Recently I have had many questions in my office on when and why I use cartilage grafts for Rhinoplasty or Nasal Reshaping procedures. In this blog I want to explain some of the nuances of grafting. The short answer is–we use grafting in EVERY rhinoplasty procedure, but in some situations different materials may be necessary. As rhinoplasty or nosejob techniques have evolved, we have developed nuances about when we apply grafts and the structure we put into the nose. As we all know, there is no “one size fits all” solution during rhinoplasty. Let’s dive in a bit deeper!
Situations where cartilage grafting maybe necessary…
As I mentioned, grafting is used in all rhinoplasty procedures. My technique of choice is typically the open rhinoplasty technique where a small incision is made on the columella or base of the nose. I prefer this approach because it gives the best exposure to perform the procedure and the best visualization. The scar heals very well after several months. However opening the nose can affect the tip support of the nose, and for these reasons grafting is used to provide internal structure to the nose–much like the support beams on the roof of a house.
Revision or Secondary Rhinoplasty
This is an extremely common indication for grafting. If a patient is undergoing a second or third rhinoplasty procedure, grafting is often necessary for structure and in situations of scarring. We use the grafts to build the bridge of the nose, the tip, and the base.
In situations of nasal trauma and injury, the bone and cartilage structure can often be destroyed. Here, grafting materials again support the bridge in situations of a “saddle-nose” deformity, or provide projection to the tip.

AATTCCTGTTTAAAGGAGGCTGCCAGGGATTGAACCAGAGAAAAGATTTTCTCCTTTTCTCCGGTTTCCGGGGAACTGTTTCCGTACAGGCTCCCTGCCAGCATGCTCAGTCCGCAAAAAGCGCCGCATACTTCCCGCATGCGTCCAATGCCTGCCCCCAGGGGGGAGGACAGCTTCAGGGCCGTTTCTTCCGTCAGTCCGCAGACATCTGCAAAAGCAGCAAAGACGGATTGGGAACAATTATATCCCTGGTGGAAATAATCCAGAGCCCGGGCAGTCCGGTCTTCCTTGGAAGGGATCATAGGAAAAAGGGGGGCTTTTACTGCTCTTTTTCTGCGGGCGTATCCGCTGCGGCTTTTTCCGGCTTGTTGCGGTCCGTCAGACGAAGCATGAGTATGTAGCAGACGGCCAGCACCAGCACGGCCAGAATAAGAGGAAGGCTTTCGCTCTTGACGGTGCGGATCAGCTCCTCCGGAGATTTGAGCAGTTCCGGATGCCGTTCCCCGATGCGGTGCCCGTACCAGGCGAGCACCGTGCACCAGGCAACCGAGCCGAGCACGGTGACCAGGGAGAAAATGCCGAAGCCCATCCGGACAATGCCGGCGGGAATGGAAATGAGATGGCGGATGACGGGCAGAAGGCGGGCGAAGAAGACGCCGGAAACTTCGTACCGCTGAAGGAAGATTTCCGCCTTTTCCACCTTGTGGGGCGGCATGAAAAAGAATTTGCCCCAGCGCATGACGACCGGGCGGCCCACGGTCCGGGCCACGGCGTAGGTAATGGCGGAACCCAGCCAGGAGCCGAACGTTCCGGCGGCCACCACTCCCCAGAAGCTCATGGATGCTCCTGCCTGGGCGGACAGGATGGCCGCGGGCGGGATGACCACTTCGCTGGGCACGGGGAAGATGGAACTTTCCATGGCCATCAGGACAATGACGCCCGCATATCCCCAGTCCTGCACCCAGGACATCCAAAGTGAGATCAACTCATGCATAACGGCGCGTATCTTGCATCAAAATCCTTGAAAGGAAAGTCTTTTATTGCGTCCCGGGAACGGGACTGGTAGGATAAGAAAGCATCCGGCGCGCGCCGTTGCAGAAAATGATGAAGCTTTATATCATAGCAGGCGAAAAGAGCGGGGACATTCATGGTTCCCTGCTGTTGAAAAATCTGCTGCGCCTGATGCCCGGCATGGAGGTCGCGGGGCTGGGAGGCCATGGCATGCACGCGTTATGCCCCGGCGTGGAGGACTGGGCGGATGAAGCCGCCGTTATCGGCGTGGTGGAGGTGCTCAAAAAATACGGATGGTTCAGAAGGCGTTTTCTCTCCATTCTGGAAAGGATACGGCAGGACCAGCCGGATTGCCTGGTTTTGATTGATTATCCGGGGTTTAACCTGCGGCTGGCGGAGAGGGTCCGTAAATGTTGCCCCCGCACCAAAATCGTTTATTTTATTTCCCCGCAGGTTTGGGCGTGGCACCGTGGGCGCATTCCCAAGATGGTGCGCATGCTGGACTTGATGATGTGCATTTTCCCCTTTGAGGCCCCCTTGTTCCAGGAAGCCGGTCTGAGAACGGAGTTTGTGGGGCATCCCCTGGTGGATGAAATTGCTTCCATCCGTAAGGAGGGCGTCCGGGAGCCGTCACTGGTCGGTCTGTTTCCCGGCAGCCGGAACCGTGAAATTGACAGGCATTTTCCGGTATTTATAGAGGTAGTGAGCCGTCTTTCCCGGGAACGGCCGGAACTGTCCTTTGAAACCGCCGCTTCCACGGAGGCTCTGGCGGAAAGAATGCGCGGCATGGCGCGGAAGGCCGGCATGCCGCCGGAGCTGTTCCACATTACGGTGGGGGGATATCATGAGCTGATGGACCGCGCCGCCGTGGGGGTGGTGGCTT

Rhinoplasty in Asian and African-American Patients
Patients of these ethnicities often require structure for certain aesthetic modifications such as building the bridge of the nose, and making the tip smaller and more defined.
Based on the intrinsic qualities, we typically use cartilage from septum, ear, and rib.
Septal cartilage is from the middle, inner part of the nose and is in my opinion the most natural contour to the nose. Through the rhinoplasty incisions we can carve a piece to use for the procedure. This I do in nearly 100% of my rhinoplasty procedures
Making an incision in the back of the ear, we can also use this cartilage , which requires a minimal and non-noticeable scar. This cartilage is soft and used for tip grafting mostly.
Rib is the sturdiest and most robust material use for grafting. It is thick and a large piece can be used for major reconstructive procedures, grafting, and revision surgery. I use this is Asian and African American noses for structure on the dorsum or bridge of the nose. Also, we can use this to add projection and for the best support possible. Obviously the traditional rib grafting requires a separate incision on the chest, usually under the 6th rib (under the breast) for access. It leaves a 4-5 cm scar.
Donor Rib Cartilage
This is a new innovation, which prevents the need for an incision on a patient’s chest. Donor cartilage from companies such as MTF (Musculoskeletal Tissue Foundation) is from a cadaveric donor. It is treated with sterile processes such as antibiotics or radiation to remove any other reactive materials when placed in a patient. It can also come in a pre-cut sheet. This innovation has been helpful in saving surgery time and improving efficiency during rib rhinoplasty.
Rib Cartilage (above is used to rebuild the bridge and tip of nose
Large Onlay rib cartilage placed over bridge of nose (photo from ENT Facial Plastic Surgery Clinic Article 2009 Drs Giancarlo Zuliani and Kailash Narasimhan, MD)
The rhinoplasty surgeon needs to make the final determination on what material to use, but these grafting regions can be extremely versatile for the difficult case. Dr. Narasimhan has special expertise in major rhinoplasty, revision, Asian rhinoplasty, African-American rhinoplasty, and cartilage grafting techniques. He is board-certified in plastic surgery and otolaryngology. He practices in the Tampa Bay area including Saint Petersburg, Tampa, Clearwater and major Florida cities.
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